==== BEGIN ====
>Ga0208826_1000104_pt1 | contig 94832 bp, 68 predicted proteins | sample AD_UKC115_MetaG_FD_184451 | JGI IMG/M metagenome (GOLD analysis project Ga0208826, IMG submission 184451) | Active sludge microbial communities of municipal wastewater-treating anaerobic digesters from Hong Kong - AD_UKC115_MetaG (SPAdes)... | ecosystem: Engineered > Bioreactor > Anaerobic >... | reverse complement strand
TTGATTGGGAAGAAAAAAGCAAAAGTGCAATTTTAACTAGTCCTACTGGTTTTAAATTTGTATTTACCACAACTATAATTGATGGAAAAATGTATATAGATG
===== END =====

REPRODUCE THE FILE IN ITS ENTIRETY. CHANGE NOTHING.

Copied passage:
>Ga0208826_1000104_pt1 | contig 94832 bp, 68 predicted proteins | sample AD_UKC115_MetaG_FD_184451 | JGI IMG/M metagenome (GOLD analysis project Ga0208826, IMG submission 184451) | Active sludge microbial communities of municipal wastewater-treating anaerobic digesters from Hong Kong - AD_UKC115_MetaG (SPAdes)... | ecosystem: Engineered > Bioreactor > Anaerobic >... | reverse complement strand
TTGATTGGGAAGAAAAAAGCAAAAGTGCAATTTTAACTAGTCCTACTGGTTTTAAATTTGTATTTACCACAACTATAATTGATGGAAAAATGTATATAGATG